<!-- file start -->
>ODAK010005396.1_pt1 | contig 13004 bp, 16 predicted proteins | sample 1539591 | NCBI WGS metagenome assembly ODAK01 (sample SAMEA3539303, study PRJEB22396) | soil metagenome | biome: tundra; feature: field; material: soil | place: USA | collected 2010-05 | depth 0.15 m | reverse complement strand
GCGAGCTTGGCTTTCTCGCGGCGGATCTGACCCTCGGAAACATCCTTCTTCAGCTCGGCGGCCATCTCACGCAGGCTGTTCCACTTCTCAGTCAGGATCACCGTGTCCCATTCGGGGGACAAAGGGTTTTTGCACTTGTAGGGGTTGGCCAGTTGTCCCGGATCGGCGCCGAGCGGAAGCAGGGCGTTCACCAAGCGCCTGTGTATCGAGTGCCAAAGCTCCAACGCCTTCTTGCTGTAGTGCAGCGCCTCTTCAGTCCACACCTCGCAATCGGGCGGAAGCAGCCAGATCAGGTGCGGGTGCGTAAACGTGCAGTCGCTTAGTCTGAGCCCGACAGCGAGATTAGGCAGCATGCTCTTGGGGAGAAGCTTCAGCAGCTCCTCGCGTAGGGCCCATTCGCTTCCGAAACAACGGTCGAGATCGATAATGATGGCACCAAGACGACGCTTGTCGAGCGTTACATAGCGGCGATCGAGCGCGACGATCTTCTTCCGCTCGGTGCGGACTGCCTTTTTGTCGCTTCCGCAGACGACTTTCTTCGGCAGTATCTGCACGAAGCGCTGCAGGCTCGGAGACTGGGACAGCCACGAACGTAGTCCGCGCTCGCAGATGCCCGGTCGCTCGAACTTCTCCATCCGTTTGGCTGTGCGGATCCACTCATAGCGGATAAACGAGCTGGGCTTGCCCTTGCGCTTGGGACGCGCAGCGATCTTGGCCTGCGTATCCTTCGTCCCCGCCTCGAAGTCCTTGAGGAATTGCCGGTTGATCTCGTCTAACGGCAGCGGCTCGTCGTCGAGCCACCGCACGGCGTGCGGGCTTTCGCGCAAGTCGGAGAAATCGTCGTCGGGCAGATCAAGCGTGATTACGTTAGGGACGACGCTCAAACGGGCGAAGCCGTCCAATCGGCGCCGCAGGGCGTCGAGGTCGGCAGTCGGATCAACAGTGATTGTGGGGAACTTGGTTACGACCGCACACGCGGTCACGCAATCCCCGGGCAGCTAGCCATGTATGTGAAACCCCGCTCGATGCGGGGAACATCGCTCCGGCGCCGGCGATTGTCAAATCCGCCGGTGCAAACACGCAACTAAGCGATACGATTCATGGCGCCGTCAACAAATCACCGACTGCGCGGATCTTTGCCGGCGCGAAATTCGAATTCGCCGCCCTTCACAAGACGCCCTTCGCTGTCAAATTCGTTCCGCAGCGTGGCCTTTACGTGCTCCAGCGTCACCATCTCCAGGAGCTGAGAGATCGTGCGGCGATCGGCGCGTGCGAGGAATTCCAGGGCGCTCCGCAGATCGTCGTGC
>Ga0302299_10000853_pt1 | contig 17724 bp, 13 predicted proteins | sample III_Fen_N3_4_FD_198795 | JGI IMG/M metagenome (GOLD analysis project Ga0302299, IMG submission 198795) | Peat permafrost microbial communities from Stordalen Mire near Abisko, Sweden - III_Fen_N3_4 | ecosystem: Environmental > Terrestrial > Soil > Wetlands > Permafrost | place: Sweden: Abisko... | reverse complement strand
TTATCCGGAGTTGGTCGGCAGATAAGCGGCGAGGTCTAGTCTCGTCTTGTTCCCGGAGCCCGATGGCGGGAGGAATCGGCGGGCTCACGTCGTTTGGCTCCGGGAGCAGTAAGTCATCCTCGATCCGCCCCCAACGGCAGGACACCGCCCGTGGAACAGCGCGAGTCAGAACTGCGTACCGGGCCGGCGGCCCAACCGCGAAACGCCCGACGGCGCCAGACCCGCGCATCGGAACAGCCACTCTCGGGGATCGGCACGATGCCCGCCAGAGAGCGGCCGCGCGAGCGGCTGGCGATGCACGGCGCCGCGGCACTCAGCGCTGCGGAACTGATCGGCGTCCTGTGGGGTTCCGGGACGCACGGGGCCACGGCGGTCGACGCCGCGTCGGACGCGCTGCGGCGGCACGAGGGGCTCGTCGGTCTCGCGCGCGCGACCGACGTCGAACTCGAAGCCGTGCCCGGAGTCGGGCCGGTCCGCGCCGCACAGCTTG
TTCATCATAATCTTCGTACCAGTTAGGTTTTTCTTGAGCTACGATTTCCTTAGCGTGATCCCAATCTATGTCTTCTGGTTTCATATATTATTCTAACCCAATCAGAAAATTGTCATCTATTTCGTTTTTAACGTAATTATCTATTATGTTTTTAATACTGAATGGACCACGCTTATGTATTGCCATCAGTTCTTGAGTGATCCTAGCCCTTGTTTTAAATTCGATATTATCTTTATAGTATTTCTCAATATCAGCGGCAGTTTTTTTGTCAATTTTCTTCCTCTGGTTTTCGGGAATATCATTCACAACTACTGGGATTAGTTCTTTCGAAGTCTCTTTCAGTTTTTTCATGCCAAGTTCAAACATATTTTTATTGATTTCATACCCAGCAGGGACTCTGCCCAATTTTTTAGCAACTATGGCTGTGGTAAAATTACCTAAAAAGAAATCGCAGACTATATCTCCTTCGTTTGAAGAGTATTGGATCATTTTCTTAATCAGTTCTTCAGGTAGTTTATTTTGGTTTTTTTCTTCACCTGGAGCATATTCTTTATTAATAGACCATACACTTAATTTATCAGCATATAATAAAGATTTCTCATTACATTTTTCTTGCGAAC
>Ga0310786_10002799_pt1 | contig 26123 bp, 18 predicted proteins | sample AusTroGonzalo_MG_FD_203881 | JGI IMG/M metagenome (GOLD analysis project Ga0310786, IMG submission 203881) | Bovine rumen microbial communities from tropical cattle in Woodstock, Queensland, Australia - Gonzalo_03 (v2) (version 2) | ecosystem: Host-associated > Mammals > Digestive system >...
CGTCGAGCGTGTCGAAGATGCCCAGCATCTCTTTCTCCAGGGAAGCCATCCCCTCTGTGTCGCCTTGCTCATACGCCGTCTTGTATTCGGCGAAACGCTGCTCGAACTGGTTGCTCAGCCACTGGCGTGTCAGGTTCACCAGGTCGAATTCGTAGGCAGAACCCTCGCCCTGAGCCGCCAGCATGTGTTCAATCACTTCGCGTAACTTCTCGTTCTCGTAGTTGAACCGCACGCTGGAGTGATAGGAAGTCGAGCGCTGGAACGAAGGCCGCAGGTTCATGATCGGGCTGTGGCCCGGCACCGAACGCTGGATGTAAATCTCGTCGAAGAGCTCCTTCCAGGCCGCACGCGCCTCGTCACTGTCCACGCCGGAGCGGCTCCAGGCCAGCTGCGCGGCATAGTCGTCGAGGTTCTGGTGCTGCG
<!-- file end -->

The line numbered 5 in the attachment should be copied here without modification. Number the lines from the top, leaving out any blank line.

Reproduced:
TTCATCATAATCTTCGTACCAGTTAGGTTTTTCTTGAGCTACGATTTCCTTAGCGTGATCCCAATCTATGTCTTCTGGTTTCATATATTATTCTAACCCAATCAGAAAATTGTCATCTATTTCGTTTTTAACGTAATTATCTATTATGTTTTTAATACTGAATGGACCACGCTTATGTATTGCCATCAGTTCTTGAGTGATCCTAGCCCTTGTTTTAAATTCGATATTATCTTTATAGTATTTCTCAATATCAGCGGCAGTTTTTTTGTCAATTTTCTTCCTCTGGTTTTCGGGAATATCATTCACAACTACTGGGATTAGTTCTTTCGAAGTCTCTTTCAGTTTTTTCATGCCAAGTTCAAACATATTTTTATTGATTTCATACCCAGCAGGGACTCTGCCCAATTTTTTAGCAACTATGGCTGTGGTAAAATTACCTAAAAAGAAATCGCAGACTATATCTCCTTCGTTTGAAGAGTATTGGATCATTTTCTTAATCAGTTCTTCAGGTAGTTTATTTTGGTTTTTTTCTTCACCTGGAGCATATTCTTTATTAATAGACCATACACTTAATTTATCAGCATATAATAAAGATTTCTCATTACATTTTTCTTGCGAAC